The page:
• fdrake
    2.3k
    This forum has Mathjax support. Mathjax is a typesetting tool for mathematics.

    It turns

    (x)=(x/(n+1))*arctan(x*sqrt(sum_{i=1}^{\infty} \lambda_i)) into:



    through

    [math]\frac{x}{n+1}\text{arctan}(x*\sqrt(\sum_{i=1}^{\infty} \lambda_i)[/math]
    

    or

    Ex(~(x=y)&F(x))|-Ax(Px<=>Fx)

    into



    through

    [math]\begin{align}\exists x (\neg(x=y)\wedge F(x))\implies \forall x (Px \Leftrightarrow Fx)\end{align}[/math]
    

    To use Mathjax in a post, all you need to do is use to 'math' environment. This can be summoned by
    [math]...[/math]
    

    Useful logical symbols are:

    logical conjunction: is
    [math]\wedge[/math]
    
    logical disjunction: is
    [math]\vee[/math]
    
    negation: is
    [math]\neg[/math]
    
    existential quantifier: is
    [math]\exists[/math]
    
    universal quantifier: is
    [math]\forall[/math]
    
    forward implication: is
    [math]\Rightarrow[/math]
    
    backward implication: is
    [math]\Leftarrow[/math]
    
    biconditional is
    [math]\leftrightarrow[/math]
    

    see here for a long list, the far right column's 'Latex' symbols usually work

    Useful mathematical symbols are

    subset: is
    [math]\subset[/math]
    
    superset
    [math]\\supset[/math]
    
    belongs to
    [math]\in[/math]
    

    fractions: is
    [math]\frac{x}{y}[/math]
    
    subscripts and superscripts: is
    [math]x_1 ^2[/math]
    
    prime: is
    [math]\prime[/math]
    
    sigma notation: is
    [math]\sum_{i=1}^{i=n}[/math]
    
    note that you can bracket an expression with {} and Mathjax will treat it as a single expression in the intended place, whereas without {} it will usually treat what you write as two expressions. EG, if you want to obtain , you write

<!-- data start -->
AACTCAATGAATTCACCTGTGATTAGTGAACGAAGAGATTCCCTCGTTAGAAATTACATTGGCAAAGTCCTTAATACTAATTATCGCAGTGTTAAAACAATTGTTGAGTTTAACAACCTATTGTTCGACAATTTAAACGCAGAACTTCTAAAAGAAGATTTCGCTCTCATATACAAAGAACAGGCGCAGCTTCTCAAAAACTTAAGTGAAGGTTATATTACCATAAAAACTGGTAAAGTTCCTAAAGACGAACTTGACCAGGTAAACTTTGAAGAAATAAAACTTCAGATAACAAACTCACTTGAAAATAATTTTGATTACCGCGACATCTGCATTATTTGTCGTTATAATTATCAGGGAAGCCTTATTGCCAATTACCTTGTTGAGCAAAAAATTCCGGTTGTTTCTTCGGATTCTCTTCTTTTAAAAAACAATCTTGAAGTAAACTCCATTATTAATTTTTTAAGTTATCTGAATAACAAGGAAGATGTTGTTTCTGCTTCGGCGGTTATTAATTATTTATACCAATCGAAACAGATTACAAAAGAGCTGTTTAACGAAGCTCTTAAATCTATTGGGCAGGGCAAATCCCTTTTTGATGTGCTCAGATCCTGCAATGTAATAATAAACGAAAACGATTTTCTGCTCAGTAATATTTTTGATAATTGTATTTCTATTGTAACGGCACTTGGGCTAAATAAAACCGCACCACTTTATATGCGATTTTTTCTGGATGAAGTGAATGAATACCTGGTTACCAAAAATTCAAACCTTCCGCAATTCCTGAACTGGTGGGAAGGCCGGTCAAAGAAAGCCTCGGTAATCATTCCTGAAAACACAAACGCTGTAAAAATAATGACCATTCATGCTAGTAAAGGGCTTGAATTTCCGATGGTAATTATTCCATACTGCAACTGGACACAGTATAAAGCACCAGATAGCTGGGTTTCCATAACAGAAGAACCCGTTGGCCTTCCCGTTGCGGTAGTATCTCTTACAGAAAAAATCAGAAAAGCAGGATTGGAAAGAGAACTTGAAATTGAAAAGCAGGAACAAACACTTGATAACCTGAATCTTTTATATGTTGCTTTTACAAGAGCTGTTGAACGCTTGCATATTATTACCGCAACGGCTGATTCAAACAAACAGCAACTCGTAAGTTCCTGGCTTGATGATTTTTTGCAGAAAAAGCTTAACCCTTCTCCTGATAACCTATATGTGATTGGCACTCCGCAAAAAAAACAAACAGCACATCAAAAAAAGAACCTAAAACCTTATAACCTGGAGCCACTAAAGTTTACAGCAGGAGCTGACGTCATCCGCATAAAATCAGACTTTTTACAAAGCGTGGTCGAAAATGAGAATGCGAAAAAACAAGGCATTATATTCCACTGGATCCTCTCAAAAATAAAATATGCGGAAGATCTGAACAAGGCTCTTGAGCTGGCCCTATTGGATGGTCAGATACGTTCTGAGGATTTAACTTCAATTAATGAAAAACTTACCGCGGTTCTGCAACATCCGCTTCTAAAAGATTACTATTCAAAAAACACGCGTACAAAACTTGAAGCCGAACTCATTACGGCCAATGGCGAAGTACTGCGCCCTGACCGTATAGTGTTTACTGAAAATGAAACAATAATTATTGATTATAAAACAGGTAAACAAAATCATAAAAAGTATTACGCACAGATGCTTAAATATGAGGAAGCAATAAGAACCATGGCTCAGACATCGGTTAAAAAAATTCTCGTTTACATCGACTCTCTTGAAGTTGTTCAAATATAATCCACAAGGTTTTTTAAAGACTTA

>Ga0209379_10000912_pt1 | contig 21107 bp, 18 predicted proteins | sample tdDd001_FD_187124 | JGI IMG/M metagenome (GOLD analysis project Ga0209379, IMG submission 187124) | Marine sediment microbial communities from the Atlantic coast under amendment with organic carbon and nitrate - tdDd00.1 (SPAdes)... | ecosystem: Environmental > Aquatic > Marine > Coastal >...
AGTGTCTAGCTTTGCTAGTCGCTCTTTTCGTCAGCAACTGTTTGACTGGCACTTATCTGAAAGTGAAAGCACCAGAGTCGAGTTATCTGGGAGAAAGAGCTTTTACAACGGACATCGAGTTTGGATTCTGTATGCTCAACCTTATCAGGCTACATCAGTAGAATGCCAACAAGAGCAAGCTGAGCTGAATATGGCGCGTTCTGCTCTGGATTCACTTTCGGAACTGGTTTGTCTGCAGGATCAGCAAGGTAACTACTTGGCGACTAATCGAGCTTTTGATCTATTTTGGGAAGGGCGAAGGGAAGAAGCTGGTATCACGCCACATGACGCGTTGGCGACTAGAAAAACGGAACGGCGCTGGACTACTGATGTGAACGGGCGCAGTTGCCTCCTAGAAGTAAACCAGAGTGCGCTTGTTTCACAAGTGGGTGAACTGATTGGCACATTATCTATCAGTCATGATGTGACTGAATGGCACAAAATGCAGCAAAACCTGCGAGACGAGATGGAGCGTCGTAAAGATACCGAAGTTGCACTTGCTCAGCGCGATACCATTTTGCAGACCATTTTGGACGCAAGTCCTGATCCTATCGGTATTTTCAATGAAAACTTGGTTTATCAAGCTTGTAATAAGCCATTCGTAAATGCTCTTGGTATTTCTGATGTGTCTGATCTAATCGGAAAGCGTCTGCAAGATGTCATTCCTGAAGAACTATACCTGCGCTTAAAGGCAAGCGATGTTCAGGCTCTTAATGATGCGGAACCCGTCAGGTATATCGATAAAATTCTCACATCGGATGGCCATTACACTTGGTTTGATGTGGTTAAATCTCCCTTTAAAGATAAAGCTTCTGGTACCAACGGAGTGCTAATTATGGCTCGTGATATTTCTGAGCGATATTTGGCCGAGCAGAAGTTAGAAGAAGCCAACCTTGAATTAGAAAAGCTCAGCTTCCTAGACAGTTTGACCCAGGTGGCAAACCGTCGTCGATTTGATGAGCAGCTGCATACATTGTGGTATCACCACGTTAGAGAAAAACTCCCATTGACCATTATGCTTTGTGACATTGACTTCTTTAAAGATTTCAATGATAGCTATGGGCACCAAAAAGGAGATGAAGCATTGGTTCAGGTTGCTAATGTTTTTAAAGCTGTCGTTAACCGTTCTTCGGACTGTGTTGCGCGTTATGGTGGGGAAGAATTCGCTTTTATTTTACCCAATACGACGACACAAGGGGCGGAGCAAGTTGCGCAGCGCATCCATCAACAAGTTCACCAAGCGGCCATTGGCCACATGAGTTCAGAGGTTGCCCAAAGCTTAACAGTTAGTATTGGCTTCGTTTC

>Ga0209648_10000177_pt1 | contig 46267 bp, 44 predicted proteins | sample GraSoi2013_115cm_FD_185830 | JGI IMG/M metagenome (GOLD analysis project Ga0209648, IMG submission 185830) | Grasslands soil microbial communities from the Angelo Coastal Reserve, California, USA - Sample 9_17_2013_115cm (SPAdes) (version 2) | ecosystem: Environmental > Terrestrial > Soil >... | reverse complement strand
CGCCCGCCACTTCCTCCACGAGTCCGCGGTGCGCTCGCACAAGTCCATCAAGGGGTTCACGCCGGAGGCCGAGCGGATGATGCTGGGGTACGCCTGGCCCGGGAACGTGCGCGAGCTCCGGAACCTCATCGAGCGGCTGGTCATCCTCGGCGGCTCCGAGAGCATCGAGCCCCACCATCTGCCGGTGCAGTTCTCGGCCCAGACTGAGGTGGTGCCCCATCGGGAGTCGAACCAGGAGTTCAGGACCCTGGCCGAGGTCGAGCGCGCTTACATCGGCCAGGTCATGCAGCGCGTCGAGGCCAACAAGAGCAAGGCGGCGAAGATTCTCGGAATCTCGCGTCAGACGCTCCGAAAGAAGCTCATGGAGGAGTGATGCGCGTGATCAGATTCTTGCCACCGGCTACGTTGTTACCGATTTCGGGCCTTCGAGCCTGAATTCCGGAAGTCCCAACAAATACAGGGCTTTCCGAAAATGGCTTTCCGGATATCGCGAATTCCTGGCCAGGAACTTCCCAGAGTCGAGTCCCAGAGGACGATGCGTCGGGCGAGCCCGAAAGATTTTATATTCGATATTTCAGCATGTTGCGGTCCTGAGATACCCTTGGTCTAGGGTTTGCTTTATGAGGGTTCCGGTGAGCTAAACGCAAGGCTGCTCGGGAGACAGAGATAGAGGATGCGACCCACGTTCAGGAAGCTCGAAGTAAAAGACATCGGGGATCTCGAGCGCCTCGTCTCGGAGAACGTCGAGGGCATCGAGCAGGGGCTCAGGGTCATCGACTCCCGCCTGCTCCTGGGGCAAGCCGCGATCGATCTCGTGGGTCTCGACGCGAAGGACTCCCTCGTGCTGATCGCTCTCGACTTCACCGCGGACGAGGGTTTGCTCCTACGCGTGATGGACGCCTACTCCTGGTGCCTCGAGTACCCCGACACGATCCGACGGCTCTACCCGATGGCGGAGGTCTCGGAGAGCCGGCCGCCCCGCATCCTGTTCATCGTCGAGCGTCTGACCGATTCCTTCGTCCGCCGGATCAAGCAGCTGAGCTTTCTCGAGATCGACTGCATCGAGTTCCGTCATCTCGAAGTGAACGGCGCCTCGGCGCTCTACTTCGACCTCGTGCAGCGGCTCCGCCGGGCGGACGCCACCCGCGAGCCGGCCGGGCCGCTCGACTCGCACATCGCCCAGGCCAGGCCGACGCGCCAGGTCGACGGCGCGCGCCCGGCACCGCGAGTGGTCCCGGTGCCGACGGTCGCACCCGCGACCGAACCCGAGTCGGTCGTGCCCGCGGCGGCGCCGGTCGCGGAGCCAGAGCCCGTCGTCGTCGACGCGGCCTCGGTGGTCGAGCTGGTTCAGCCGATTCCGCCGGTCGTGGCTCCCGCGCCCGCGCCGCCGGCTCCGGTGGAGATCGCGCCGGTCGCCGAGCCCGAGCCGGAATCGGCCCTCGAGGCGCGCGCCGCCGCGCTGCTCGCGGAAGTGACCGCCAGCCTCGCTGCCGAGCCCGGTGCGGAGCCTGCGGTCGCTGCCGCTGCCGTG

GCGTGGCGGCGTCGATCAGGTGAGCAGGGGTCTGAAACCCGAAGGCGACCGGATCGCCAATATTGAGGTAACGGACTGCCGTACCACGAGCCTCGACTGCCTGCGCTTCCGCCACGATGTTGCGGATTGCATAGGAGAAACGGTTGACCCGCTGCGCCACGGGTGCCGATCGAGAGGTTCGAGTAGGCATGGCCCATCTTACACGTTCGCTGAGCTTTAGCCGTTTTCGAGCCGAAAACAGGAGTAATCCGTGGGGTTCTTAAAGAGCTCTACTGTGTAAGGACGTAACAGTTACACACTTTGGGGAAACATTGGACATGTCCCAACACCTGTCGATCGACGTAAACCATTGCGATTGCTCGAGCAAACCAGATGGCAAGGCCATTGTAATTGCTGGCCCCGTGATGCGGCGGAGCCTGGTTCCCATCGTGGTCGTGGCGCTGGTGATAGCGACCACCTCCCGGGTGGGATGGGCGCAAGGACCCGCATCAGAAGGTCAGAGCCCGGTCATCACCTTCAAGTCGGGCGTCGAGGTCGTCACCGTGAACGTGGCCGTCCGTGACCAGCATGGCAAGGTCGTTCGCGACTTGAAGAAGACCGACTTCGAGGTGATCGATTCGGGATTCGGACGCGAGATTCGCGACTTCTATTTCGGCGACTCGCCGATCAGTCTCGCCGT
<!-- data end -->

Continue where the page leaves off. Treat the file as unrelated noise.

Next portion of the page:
[math]x^{21}[/math]
    
    rather than
    [math]x^21[/math]
    
    which gives the wrong thing )

    limits: is
    [math]\lim_{n\rightarrow\infty}[/math]
    

    you can write matrices or vectors using the \bmatrix environment

    1 0
    0 1

    can be represented as



    which is given by

    [math] \begin{bmatrix}1 & 0 \\ 0 & 1 \end{bmatrix} [/math]
    

    taking a new line is \\.

    If you are presenting a mathematical expression not inline consider wrapping what you write with:

    [math]\begin{align} ... \end{align}[/math]
    

    multi line derivations can be achieved by using \\ within the align environment.

    You can make things a lot prettier than I have here with more effort, but hopefully people take notice and logic posts become more readable.
  • fdrake
    2.3k


    Wasn't aware there's already a thread for it. I'll pin this one, thanks for including the reference.
  • andrewk
    2.1k
    I usually use \to for rather than because it is quicker to write, and more commonly used in logic texts. It's worth noting that changing to lower case the first letter of the code for any of the arrows above changes the symbol from a double to a single arrow, eg
    \leftrightarrow for instead of \Leftrightarrow for

    Other signs I've found useful in logic are \vdash for
    \bigcup_{j=1}^n for
    \bigcap_{j=1}^n for

    \bigvee_{j=1}^n for

    \bigwedge_{j=1}^n for
  • SophistiCat
    763
    Nice. I hardly know any latex, so thanks for the convenient tutorial.
  • TheMadFool
    3.3k

  • TheMadFool
    3.3k
  • schopenhauer1
    2.8k


    Cool
  • TheMadFool
    3.3k
  • TheMadFool
    3.3k
  • TheMadFool
    3.3k


  • Wittgenstein
    64
  • Wittgenstein
    64
  • Wittgenstein
    64
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